Today’s issue of The Review, the University of Delaware’s student newspaper, has four stories about the Residence Life reeducation program, plus two letters to the editor and an editorial supporting FIRE’s position. The editors seem to understand the issues: While the program may have had good intentions, its execution was inappropriate and culpability falls on Residence Life and on the resident assistants who allowed themselves to be used as unquestioning instruments of the program and its ideology. Additionally, the type of language used by Residence Life staff and printed in its own educational materials promotes a position that is […]» Read More
January 25, 2007
An article in today’s Hartford Courant explains how University of Connecticut Law School students recently had an off-campus theme party reminiscent of Hopkins’ ill-fated “Halloween in the Hood” party. The UConn students posted photos from their “Bullets and Bubbly” party on Facebook.com, upsetting many students, faculty, and administrators, who found the party’s theme racially insensitive. UConn Interim Dean Kurt Strasser has scheduled a roundtable for this afternoon at 12:15 so that members of the UConn community can discuss the party. Newly minted Dean of the Law School Jeremy Paul told the Courant that “[c]learly this is an unfortunate incident,” and […]» Read More
December 14, 2005
FIRE recently wrote a letter to John Churchill, secretary of the Phi Beta Kappa Society, in which we ask the organization to stand behind its stated commitment to freedom of expression by addressing the issue of repressive speech codes at its member institutions. In a recent article in The Chronicle of Higher Education (subscription required), Churchill responded that although Phi Beta Kappa is “interested in freedom of inquiry and freedom of expression,” the society does not “undertake that kind of investigative activity.” Apparently, the society has the resources to conduct a “rigorous three-year review” of prospective member institutions that includes […]» Read More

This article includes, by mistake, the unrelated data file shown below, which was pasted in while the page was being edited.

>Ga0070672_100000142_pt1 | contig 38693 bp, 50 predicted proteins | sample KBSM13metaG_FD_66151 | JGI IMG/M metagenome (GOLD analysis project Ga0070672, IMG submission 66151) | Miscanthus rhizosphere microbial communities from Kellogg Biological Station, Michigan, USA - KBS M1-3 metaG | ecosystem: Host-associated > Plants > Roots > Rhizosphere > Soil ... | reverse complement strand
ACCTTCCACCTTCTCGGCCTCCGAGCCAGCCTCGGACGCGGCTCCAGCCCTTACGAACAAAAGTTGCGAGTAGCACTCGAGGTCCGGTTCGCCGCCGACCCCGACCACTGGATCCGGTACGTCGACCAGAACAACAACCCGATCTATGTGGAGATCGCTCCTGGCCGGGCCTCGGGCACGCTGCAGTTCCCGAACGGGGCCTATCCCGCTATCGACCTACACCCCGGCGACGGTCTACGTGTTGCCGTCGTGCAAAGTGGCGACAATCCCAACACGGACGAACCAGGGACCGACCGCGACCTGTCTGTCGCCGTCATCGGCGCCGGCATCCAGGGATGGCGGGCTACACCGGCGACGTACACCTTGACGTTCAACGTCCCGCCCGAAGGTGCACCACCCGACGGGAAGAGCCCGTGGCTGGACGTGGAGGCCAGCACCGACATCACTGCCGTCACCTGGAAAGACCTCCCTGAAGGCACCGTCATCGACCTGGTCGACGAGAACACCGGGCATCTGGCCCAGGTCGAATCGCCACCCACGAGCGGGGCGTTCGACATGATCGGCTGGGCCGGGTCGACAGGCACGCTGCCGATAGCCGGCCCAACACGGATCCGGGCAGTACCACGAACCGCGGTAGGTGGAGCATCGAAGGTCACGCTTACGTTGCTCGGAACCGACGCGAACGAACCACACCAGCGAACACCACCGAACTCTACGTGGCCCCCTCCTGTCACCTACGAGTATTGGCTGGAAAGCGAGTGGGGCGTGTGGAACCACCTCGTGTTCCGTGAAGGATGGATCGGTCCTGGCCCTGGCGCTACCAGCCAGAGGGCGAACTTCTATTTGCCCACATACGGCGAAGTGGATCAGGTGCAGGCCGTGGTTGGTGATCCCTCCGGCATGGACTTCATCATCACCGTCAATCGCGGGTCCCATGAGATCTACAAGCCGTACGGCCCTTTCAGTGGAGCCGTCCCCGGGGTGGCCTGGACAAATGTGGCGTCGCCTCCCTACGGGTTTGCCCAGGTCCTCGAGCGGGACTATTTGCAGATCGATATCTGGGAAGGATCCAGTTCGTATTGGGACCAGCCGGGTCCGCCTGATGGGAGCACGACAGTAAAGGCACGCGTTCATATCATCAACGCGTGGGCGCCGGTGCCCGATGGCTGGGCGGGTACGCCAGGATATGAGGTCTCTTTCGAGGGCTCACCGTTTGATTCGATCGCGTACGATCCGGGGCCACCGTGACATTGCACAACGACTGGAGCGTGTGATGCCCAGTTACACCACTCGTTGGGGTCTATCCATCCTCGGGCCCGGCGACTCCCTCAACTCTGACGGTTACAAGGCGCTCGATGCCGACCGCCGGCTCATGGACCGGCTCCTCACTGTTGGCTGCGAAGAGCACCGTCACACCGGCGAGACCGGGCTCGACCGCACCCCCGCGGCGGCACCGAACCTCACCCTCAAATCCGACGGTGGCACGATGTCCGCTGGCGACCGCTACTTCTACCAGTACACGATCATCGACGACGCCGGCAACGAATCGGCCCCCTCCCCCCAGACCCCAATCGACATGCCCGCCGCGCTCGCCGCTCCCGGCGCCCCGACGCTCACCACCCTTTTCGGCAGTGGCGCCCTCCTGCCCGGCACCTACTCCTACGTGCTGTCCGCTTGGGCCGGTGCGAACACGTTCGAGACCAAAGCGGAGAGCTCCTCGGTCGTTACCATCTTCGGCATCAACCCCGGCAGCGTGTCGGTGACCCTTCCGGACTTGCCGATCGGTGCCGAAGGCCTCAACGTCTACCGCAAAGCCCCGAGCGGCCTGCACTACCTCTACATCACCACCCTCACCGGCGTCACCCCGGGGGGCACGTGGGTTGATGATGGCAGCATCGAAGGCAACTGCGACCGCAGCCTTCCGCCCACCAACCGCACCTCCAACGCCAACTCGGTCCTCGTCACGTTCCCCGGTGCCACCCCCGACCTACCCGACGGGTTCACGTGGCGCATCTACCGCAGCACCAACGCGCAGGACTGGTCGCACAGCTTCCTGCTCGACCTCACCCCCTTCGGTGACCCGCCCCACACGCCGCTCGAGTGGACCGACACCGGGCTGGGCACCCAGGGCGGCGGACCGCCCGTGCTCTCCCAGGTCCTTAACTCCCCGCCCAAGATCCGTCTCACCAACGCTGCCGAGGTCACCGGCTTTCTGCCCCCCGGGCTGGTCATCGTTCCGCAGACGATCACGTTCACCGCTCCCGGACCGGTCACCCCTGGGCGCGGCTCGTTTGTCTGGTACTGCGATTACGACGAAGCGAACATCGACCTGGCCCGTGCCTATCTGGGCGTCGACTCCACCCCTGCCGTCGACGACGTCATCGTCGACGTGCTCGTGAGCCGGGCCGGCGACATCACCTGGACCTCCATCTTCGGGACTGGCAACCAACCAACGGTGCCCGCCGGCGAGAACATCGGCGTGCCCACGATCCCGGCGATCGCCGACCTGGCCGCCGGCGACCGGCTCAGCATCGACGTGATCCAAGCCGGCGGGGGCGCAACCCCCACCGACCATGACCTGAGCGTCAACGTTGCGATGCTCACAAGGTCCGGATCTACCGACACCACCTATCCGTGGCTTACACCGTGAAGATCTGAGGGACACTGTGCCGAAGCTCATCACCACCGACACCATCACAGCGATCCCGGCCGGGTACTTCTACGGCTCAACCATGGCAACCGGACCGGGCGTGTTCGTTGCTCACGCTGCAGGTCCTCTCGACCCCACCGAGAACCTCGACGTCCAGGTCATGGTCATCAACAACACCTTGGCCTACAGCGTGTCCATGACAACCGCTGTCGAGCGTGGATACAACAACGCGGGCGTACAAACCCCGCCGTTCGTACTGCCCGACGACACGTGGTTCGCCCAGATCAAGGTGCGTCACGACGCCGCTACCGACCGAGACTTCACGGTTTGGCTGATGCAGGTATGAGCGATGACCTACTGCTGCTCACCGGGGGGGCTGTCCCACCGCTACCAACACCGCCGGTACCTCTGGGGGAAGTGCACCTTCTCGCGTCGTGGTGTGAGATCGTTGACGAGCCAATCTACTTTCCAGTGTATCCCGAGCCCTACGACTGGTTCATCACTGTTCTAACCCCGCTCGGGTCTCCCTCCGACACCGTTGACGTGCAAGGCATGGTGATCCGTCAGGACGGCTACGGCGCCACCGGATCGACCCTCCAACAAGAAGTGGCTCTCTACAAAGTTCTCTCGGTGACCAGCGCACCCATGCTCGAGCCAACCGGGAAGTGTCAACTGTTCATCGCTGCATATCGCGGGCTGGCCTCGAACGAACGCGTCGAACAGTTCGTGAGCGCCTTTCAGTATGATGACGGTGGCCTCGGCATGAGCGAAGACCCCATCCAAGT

August 3, 2005
Terry Caesar penned a column Monday on Inside Higher Ed lamenting the chilling effect speech codes have on professorial humor. Citing one of FIRE’s favorite examples, the former speech code at the University of Connecticut, he wrote: To relate an official response to some example of a joke, or even an unintended joke, on American campuses today is itself to appear to be telling a joke. Yet everybody knows speech codes that ban “inappropriately directed laughter” (say) are no joke. It’s not clear to me if a professor can be held accountable for a student who spontaneously tells a joke […]» Read More
March 17, 2005
When it comes to spanking, there’s no such thing as a consensus in America’s schools. Twenty-seven states and the District of Columbia have outlawed corporal punishment in public schools, all in the past 40 years. But as the number of students feeling the sting of the paddle declines, some parents and educators are digging in to defend it as an effective form of discipline. It’s another symbol of the nation’s red-blue divide. Most states that still allow the practice are in the South and Midwest. But policies long favoring corporal punishment have come up for debate recently on Southern school […]» Read More
October 14, 2004
In an effort by a group of UConn faculty, administrators and students to create the University of Connecticut Creed, a lecture on speech codes and freedom of speech on college campuses was held. The lecture, held Wednesday at the Dodd Center, focused on the student value of respecting the dignity and rights of others. According to Associate Vice President for Students Affairs Sam Miller, the event was just one of many seminars and lectures the university plans to have that elucidate five value statements, which are the focus of a recent effort to create a basic code for students to […]» Read More